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Things would get interesting when a user registers with the username 'public' ;-) Seriously, using a schema for each user is a bad idea. –  leonbloy Oct 2 '12 at 11:12
    
@leonbloy, I understand that we would have to ban the use of "public" as a user name. Except that, are there any real disadvantages? Schemas in my view should be the perfect balance between a completely modular design using a new database for every user, and a completely user ID based design. Why I have this problem in the first place is because I store quite complicated objects in the database with their own ID:s. And some ID:s are related to other ID:s as they are components of each other so to speak. Mixing in the use of a user ID would complicate matters. –  Martin Andersson Oct 2 '12 at 11:53
1  
It looks like you are looking for the question "how do I best run a multi-tenant database with PostgreSQL" but you didn't know that the key term you needed was "multi-tenant". –  Craig Ringer Oct 2 '12 at 14:18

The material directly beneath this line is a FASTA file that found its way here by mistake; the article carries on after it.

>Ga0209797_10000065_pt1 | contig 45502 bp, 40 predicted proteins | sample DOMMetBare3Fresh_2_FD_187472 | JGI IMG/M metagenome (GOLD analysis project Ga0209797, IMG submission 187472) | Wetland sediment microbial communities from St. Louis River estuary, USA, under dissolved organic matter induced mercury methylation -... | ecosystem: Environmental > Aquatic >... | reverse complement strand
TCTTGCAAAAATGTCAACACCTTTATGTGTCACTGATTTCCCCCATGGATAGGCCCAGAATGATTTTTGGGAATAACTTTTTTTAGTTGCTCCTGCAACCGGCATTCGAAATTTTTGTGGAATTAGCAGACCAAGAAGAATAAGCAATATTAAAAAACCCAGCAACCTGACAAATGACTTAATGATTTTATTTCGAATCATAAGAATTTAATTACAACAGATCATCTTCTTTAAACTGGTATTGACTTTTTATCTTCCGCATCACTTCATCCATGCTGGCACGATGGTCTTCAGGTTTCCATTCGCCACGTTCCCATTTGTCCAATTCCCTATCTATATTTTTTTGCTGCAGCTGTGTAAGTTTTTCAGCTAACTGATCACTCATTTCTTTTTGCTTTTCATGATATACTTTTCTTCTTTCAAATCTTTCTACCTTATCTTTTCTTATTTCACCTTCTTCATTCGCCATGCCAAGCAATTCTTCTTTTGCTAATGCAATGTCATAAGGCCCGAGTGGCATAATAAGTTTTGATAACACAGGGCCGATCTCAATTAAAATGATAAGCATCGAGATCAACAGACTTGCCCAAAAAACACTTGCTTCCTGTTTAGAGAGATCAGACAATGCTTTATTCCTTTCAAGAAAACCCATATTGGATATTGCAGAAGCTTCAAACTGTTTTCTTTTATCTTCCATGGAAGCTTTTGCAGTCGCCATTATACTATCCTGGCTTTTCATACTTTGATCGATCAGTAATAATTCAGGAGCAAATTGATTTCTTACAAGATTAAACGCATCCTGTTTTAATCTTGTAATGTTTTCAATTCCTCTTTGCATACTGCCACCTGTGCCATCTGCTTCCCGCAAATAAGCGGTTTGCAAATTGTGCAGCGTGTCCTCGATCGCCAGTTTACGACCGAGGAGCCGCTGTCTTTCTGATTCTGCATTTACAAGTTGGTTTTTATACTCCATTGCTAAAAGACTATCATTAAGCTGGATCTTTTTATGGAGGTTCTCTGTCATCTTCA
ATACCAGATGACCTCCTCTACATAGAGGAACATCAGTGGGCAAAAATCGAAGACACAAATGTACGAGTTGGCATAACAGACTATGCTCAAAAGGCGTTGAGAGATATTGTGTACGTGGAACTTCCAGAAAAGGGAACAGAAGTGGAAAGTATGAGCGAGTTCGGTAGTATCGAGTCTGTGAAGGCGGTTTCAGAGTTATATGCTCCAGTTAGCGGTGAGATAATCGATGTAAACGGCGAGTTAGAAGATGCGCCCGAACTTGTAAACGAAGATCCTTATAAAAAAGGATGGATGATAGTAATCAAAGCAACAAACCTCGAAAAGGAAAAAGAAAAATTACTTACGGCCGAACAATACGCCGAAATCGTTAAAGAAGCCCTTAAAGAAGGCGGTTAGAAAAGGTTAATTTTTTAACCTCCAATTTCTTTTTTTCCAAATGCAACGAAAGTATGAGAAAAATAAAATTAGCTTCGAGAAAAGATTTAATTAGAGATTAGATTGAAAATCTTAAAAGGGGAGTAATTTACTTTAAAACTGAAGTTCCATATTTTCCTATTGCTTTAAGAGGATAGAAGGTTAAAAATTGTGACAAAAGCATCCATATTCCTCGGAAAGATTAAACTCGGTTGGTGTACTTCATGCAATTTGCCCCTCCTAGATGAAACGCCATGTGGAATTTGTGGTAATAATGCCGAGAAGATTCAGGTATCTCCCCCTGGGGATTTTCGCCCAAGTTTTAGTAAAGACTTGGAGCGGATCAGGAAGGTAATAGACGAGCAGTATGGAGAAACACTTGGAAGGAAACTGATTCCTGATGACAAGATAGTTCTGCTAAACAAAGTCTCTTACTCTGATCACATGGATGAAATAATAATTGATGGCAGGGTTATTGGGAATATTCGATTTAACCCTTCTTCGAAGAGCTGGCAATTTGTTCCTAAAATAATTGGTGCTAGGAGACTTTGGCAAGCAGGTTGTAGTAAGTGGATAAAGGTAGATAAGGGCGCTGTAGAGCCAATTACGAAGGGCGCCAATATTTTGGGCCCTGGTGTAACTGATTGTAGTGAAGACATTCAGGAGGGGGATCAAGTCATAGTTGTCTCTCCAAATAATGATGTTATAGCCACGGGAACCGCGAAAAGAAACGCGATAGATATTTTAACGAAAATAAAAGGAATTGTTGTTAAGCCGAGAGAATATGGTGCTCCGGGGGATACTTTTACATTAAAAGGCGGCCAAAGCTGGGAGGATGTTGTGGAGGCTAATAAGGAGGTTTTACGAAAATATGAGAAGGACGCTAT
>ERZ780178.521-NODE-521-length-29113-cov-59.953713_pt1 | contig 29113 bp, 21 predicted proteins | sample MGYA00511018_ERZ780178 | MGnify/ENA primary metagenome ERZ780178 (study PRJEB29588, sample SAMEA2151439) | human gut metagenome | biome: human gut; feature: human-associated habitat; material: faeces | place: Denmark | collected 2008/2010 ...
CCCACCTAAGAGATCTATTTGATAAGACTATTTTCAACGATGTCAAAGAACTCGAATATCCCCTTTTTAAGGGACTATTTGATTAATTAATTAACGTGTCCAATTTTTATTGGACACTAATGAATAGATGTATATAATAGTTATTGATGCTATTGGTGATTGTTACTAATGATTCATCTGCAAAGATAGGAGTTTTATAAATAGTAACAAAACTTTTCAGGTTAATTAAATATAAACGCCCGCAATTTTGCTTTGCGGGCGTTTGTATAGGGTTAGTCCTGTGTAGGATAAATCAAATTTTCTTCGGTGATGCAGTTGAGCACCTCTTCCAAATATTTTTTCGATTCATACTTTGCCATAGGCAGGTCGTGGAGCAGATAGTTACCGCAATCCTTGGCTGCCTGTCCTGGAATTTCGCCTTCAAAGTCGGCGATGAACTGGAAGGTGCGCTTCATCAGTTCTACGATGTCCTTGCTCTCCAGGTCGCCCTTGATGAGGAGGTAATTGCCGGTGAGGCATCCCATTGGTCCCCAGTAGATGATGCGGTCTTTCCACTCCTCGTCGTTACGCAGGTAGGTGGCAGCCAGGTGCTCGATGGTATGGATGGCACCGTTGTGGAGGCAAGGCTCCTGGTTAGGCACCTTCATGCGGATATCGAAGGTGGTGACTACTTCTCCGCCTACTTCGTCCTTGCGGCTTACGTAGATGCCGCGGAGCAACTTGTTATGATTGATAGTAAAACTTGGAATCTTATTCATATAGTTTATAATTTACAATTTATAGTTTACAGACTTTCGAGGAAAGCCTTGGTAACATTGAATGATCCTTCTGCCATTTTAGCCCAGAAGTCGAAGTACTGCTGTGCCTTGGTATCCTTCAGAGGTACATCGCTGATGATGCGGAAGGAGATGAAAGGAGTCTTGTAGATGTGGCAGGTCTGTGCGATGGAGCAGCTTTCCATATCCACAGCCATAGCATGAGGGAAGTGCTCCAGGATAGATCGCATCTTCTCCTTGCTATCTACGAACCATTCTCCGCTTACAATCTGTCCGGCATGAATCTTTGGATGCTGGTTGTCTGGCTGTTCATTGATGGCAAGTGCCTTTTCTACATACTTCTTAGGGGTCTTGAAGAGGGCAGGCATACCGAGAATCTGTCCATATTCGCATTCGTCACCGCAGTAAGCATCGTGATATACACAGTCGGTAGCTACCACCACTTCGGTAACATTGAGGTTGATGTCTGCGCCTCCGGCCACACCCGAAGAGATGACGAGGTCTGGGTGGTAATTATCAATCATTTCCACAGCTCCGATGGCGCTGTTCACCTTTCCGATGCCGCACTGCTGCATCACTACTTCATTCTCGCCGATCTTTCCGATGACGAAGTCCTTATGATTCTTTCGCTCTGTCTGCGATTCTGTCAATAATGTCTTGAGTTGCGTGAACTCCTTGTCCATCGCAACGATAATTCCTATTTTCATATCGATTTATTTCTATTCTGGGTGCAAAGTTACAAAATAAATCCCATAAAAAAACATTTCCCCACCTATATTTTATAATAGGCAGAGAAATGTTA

3 Answers 3

up vote 2 down vote accepted

My understanding is that the way to go about registering a new user on the website/database, is to make a new entry in a user's table. Thereafter, whenever we want to retrieve specific user data from another data table, we have to query the user table to get our user ID

Normally, you'd store the logged-in user's id in an application variable. Having done that, you don't need to query the database for it. For web apps, things like this are often stored in a session variable or a cookie. Take care that a user can't simply key in an arbitrary id number to access someone else's data.

If one would like a more modular design, we could create a new database for each new user although this is not as popular as the first method. I am not sure if my understanding is correct, so please correct me where you see fit.

"One database per user" is one end of a spectrum of approaches to multi-tenant (multi-customer) database design. For example, if you built online accounting software, you might reasonably choose to implement one database per tenant. This gives you the most data isolation, the simplest disaster recovery, and the most opportunity for customization.